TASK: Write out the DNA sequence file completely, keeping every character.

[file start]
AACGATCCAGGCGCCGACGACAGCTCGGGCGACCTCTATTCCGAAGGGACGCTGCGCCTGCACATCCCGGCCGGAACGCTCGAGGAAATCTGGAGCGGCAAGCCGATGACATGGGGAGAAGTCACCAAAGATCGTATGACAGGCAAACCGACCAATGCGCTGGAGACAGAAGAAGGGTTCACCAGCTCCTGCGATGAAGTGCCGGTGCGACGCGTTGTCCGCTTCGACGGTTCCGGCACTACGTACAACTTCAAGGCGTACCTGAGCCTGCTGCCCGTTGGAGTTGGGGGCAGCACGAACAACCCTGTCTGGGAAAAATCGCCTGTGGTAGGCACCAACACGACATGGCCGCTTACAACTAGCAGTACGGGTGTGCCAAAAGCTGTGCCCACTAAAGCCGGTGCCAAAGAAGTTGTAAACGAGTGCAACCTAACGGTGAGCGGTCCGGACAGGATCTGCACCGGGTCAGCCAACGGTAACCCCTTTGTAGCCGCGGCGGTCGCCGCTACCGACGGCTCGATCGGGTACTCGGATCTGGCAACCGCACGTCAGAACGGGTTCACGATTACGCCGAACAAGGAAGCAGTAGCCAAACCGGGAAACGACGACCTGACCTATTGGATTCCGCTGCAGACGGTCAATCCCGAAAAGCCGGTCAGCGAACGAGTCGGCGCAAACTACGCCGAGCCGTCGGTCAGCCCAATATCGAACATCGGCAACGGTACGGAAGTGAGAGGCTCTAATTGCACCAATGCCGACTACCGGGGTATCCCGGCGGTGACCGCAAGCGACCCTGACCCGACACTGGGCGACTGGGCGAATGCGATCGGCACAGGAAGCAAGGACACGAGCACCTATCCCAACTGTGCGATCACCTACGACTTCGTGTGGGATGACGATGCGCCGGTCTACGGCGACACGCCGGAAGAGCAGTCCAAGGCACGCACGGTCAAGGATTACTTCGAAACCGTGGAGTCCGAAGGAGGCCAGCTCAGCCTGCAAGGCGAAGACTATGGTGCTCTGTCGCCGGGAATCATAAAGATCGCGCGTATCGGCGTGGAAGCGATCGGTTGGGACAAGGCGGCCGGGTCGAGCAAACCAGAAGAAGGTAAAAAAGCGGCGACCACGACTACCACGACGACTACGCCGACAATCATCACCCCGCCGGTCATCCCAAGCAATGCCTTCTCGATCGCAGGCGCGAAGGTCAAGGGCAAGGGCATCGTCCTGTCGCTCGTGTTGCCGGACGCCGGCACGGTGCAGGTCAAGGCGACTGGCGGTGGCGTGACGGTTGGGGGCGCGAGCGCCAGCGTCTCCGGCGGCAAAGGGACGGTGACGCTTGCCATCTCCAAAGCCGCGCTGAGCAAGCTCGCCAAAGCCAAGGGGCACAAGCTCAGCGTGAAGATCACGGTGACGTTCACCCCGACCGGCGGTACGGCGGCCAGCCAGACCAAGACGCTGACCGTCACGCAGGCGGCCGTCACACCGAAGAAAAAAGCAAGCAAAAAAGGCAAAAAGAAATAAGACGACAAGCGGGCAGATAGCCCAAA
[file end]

AACGATCCAGGCGCCGACGACAGCTCGGGCGACCTCTATTCCGAAGGGACGCTGCGCCTGCACATCCCGGCCGGAACGCTCGAGGAAATCTGGAGCGGCAAGCCGATGACATGGGGAGAAGTCACCAAAGATCGTATGACAGGCAAACCGACCAATGCGCTGGAGACAGAAGAAGGGTTCACCAGCTCCTGCGATGAAGTGCCGGTGCGACGCGTTGTCCGCTTCGACGGTTCCGGCACTACGTACAACTTCAAGGCGTACCTGAGCCTGCTGCCCGTTGGAGTTGGGGGCAGCACGAACAACCCTGTCTGGGAAAAATCGCCTGTGGTAGGCACCAACACGACATGGCCGCTTACAACTAGCAGTACGGGTGTGCCAAAAGCTGTGCCCACTAAAGCCGGTGCCAAAGAAGTTGTAAACGAGTGCAACCTAACGGTGAGCGGTCCGGACAGGATCTGCACCGGGTCAGCCAACGGTAACCCCTTTGTAGCCGCGGCGGTCGCCGCTACCGACGGCTCGATCGGGTACTCGGATCTGGCAACCGCACGTCAGAACGGGTTCACGATTACGCCGAACAAGGAAGCAGTAGCCAAACCGGGAAACGACGACCTGACCTATTGGATTCCGCTGCAGACGGTCAATCCCGAAAAGCCGGTCAGCGAACGAGTCGGCGCAAACTACGCCGAGCCGTCGGTCAGCCCAATATCGAACATCGGCAACGGTACGGAAGTGAGAGGCTCTAATTGCACCAATGCCGACTACCGGGGTATCCCGGCGGTGACCGCAAGCGACCCTGACCCGACACTGGGCGACTGGGCGAATGCGATCGGCACAGGAAGCAAGGACACGAGCACCTATCCCAACTGTGCGATCACCTACGACTTCGTGTGGGATGACGATGCGCCGGTCTACGGCGACACGCCGGAAGAGCAGTCCAAGGCACGCACGGTCAAGGATTACTTCGAAACCGTGGAGTCCGAAGGAGGCCAGCTCAGCCTGCAAGGCGAAGACTATGGTGCTCTGTCGCCGGGAATCATAAAGATCGCGCGTATCGGCGTGGAAGCGATCGGTTGGGACAAGGCGGCCGGGTCGAGCAAACCAGAAGAAGGTAAAAAAGCGGCGACCACGACTACCACGACGACTACGCCGACAATCATCACCCCGCCGGTCATCCCAAGCAATGCCTTCTCGATCGCAGGCGCGAAGGTCAAGGGCAAGGGCATCGTCCTGTCGCTCGTGTTGCCGGACGCCGGCACGGTGCAGGTCAAGGCGACTGGCGGTGGCGTGACGGTTGGGGGCGCGAGCGCCAGCGTCTCCGGCGGCAAAGGGACGGTGACGCTTGCCATCTCCAAAGCCGCGCTGAGCAAGCTCGCCAAAGCCAAGGGGCACAAGCTCAGCGTGAAGATCACGGTGACGTTCACCCCGACCGGCGGTACGGCGGCCAGCCAGACCAAGACGCTGACCGTCACGCAGGCGGCCGTCACACCGAAGAAAAAAGCAAGCAAAAAAGGCAAAAAGAAATAAGACGACAAGCGGGCAGATAGCCCAAA